By: Jennifer Alsever
(CNNMoney.com) — Daniel Putterman is a data junkie.
The San Francisco software entrepreneur knew he’d collected too many files — videos, photos, songs, documents — to keep on his personal computer. But for all his digital savvy, he couldn’t figure out the best place to store his heaps of information.
He could, for starters, buy a one-terabyte external hard drive for under $100. The drawback? When Putterman was away from his desk, he’d have no way to access the data.
Another option: Upload his files to the cloud, paying to store his data on remote servers run by companies such as Sugarsync.com, ZumoDrive.com and DropBox.com. Those services, however, would only let him store about one-quarter of his data — for $250 or more a year.
Putterman, 43, began to wonder: Why hasn’t anyone created a gizmo that plugs into your personal hard drive and connects it to the Internet, allowing you to access your files directly, from your own hard drive, anywhere? You’d have no service fees or upload quotas. A password system could grant chosen friends and colleagues access to your data, too.
In short, Putterman wanted to take the best elements of affordable, secure desktop storage and merge them with the versatility of cloud computing. So he decided to turn that idea into a company, Cloud Engines, and came up with a name for his gizmo: the Pogoplug.
Putterman talked about his idea to people everywhere he could — at his daughters’ swim lessons, on the airplane, in online forums.
“We knew people wanted it,” he says.
Having vision was one thing; being able to follow through and build an actual machine is much harder. A hardware startup can require deep pockets to develop a tangible product and get it to market. That’s why the big guys — Sony, Dell, Apple — dominate the information hardware industry.
But when Putterman decided to take the risk, capital followed. He launched Cloud Engines in 2007 and quickly landed $2 million in seed funding from influential investors, including PeopleSoft executive Peggy Taylor, Hotmail founder Sabeer Bhatia and early Google (GOOG, Fortune 500) investor Ron Conway. When Pogoplug was ready to hit shelves in the summer of 2009, Cloud Engines landed another $7 million from Boulder venture capital firm Foundry Group and $1 million in bank financing.
That kind of money, however, is a drop in the bucket for a hardware company. So Putterman also called on connections he made running Mediabolic, a software provider that linked DVDs and TV set-top boxes to the Internet. Putterman convinced chipmakers and a manufacturer to give him bulk pricing, even though his initial production runs were small.
And instead of hiring an expensive, top-tier industrial design firm, Putterman turned to Jordan Nollmann, a friend and former colleague who had left a large firm to start his own business, Sprout Studios. Nollmann agreed to accept payment only if Pogoplug was a success. “He helped get our company off the ground, and we helped get his company off the ground,” Putterman recalls.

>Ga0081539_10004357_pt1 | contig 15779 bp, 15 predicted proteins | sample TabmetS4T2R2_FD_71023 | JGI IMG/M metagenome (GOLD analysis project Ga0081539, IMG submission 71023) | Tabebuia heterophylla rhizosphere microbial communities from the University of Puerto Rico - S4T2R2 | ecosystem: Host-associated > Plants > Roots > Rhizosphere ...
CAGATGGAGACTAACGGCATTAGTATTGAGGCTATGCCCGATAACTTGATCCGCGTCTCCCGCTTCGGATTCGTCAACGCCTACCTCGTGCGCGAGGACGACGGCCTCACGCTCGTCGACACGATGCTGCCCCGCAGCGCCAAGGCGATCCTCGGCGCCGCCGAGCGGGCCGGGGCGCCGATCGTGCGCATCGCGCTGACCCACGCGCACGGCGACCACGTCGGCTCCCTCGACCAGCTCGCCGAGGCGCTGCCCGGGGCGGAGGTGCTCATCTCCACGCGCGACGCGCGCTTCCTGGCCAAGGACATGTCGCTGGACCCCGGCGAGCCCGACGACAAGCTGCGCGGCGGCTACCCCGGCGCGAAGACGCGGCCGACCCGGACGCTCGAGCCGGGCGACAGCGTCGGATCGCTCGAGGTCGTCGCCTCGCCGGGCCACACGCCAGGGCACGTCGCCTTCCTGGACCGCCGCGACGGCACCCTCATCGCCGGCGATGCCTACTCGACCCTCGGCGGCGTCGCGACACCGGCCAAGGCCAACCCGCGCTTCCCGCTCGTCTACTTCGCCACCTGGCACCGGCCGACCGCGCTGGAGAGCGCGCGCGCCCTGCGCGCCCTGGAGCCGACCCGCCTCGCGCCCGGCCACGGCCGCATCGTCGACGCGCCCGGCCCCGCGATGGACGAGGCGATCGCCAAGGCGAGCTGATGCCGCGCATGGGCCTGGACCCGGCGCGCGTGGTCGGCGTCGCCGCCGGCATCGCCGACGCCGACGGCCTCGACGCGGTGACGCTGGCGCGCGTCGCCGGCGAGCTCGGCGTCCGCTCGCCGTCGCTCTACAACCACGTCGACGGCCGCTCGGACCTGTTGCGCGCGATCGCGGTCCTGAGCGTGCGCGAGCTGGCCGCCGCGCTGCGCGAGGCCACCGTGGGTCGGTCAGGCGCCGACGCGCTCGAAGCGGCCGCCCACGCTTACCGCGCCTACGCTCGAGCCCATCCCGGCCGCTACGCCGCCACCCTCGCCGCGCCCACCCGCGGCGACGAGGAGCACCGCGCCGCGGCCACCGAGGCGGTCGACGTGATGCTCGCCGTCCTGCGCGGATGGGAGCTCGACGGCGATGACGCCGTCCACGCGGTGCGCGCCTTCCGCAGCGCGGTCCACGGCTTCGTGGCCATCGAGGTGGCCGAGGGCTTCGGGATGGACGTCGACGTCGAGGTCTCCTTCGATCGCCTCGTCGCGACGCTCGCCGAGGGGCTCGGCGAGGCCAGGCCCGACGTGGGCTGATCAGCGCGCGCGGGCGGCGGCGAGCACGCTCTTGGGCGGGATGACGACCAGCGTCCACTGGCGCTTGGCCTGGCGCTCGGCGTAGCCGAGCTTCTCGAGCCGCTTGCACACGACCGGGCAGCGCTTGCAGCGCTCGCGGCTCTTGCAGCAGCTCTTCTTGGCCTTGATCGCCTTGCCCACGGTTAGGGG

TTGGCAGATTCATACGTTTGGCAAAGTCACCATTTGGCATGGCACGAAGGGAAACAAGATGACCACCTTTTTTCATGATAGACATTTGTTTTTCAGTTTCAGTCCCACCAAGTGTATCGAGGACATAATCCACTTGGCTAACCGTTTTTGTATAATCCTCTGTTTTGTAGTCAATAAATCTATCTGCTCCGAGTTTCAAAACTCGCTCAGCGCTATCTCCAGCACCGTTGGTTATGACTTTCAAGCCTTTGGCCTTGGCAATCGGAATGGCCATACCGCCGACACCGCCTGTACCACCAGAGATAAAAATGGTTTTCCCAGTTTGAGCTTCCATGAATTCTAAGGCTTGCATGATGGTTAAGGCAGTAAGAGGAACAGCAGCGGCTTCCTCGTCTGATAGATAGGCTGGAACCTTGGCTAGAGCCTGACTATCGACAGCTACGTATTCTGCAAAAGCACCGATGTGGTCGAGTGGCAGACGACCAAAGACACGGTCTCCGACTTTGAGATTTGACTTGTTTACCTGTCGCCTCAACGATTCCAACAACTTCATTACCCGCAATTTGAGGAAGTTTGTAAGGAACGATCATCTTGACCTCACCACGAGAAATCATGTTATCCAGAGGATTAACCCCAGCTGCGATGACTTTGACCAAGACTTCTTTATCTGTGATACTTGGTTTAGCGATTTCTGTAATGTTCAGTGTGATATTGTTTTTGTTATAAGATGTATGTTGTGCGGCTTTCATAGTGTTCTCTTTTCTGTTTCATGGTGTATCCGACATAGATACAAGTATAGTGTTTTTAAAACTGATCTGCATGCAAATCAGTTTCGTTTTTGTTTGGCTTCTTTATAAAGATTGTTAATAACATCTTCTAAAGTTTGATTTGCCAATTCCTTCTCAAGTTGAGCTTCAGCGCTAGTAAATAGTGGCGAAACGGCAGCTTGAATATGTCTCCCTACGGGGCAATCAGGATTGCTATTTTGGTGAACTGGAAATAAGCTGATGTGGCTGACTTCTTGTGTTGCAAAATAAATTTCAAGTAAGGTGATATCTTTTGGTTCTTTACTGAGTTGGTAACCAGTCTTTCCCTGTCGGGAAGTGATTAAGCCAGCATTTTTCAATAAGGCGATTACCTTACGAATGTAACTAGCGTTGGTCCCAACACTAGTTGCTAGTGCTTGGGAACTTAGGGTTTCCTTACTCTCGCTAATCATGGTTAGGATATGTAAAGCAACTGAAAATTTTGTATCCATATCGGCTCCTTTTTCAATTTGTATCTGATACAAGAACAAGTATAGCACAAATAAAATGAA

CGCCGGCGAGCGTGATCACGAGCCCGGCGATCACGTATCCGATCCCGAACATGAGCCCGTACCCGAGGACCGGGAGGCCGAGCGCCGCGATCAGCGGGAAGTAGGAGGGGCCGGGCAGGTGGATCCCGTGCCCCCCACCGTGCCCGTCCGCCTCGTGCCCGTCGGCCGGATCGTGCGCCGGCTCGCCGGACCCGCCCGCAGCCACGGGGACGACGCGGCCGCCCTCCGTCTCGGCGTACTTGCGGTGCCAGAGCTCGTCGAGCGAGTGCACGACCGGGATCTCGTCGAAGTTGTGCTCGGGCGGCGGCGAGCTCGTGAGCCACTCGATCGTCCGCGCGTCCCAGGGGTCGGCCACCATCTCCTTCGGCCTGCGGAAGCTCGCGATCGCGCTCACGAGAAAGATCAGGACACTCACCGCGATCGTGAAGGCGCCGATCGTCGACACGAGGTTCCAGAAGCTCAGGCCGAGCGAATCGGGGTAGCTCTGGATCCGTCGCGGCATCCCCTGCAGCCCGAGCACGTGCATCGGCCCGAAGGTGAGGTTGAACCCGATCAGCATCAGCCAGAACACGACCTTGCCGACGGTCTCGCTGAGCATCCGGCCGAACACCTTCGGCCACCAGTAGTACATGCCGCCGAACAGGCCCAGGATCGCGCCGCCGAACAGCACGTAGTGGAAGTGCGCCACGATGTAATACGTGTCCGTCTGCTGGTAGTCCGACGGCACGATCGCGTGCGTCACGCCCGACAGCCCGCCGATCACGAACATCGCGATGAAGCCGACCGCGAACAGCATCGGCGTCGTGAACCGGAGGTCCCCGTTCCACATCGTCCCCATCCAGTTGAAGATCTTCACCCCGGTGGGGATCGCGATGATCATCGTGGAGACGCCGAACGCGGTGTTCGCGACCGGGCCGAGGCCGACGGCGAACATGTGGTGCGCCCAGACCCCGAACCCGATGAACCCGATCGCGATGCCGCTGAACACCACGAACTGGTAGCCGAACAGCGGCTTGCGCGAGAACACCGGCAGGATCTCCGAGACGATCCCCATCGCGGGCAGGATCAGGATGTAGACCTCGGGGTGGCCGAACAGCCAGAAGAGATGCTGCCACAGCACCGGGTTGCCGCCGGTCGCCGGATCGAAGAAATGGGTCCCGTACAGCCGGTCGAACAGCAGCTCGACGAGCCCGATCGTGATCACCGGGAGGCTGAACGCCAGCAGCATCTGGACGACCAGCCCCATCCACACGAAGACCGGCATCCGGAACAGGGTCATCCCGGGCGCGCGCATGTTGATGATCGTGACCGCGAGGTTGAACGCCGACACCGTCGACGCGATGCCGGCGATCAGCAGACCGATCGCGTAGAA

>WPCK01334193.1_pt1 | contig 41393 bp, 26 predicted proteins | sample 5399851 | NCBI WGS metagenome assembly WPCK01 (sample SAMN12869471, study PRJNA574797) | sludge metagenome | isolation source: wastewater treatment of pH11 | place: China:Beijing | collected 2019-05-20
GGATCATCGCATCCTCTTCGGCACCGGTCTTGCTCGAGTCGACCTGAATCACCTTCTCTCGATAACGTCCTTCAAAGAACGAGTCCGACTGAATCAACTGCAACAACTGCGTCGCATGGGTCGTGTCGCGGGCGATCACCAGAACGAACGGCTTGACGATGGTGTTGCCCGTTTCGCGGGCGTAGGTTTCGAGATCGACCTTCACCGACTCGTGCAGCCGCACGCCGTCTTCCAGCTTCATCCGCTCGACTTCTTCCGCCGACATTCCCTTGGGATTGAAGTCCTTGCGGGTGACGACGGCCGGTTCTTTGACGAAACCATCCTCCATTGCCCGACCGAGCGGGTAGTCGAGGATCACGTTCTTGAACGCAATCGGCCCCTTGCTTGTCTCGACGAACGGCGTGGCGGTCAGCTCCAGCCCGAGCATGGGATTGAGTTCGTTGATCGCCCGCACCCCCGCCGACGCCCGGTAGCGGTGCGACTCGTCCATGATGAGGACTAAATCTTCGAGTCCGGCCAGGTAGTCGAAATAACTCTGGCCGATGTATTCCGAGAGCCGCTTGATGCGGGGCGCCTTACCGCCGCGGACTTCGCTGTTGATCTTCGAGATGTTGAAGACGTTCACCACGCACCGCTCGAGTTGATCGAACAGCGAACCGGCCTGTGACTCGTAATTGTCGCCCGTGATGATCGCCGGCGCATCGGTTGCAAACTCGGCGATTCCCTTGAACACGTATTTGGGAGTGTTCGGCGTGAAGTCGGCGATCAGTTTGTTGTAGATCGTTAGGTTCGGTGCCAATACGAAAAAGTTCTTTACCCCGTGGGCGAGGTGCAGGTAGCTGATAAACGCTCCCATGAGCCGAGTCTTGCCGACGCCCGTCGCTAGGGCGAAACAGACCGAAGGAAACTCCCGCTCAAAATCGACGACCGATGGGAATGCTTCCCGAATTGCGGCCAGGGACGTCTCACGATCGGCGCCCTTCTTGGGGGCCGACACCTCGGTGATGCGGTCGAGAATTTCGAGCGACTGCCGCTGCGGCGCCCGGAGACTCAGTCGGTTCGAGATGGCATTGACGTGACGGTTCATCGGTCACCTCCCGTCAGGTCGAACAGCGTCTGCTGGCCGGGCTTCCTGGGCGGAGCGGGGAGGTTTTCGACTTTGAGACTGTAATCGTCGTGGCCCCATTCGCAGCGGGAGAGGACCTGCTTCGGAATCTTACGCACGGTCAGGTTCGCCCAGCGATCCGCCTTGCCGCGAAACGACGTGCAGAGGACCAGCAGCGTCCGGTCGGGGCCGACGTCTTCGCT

The result is a $129 device the size of a large paperback book. Pogoplug can connect to the Internet using Wi-Fi or an Ethernet cable and has four USB ports to link up with external hard drives. Users log into the company’s website, my.Pogoplug.com, to access their files. The transfer rates are fast enough to stream videos and music.
“The team really executed,” says Ryan McIntyre, managing director of the Foundry Group, the firm behind Pogoplug’s largest investment. “Doing this for under $10 million in capital is unprecedented.” (Personally, McIntyre says he likes using Pogoplug to share videos of his 6-year-old son, rather than uploading them to YouTube for mass consumption.)
With the technical hurdles behind him, Putterman still faces the challenge of luring the kind of consumers who are easily overwhelmed by the prospect of new, unfamiliar computer equipment, says Terri McClure, a storage analyst at Enterprise Strategy Group, a technology research firm in Milford, Mass.
“Hardware intimidates people,” McClure says. “It’s one more thing for them to plug in and maintain and use.”
Putterman says his company’s 20-person team focused on making Pogoplug as sleek and simple as possible. He claims that users can be up running in just two minutes, with no software to download and install.
In another cost-saving measure, Putterman scrapped the idea of paid advertising for Pogoplug. When the device hit stores last summer, he gave interviews to hundreds of bloggers, posted on Twitter and created a standalone Web site, Pogoplugged.com, where users could gather for uncensored discussion of the product.
“It was a risk,” Putterman admits. If people hated the Pogoplug, his company could have died fast and publicly.
Instead, Pogoplug went viral. The device generated significant online chatter and worked its way into more than 500 news articles
Pogoplug’s sales rose ten-fold at online stores such as Amazon.com (AMZN, Fortune 500) and Buy.com over the past year. That caught the attention of brick-and-mortar retail chains. This year, Pogoplug will be on shelves of 2,000 U.S. retail locations. About 50,000 units have sold since November, and Cloud Engines expects to hit $15 million in sales this year.
“It scratched the itch,” says David Sparks, an Irvine, Calif., lawyer who reviewed and blogged about the Pogoplug on his site, MacSparky.com. “You think, ‘Wow, how come nobody else thought of that?'”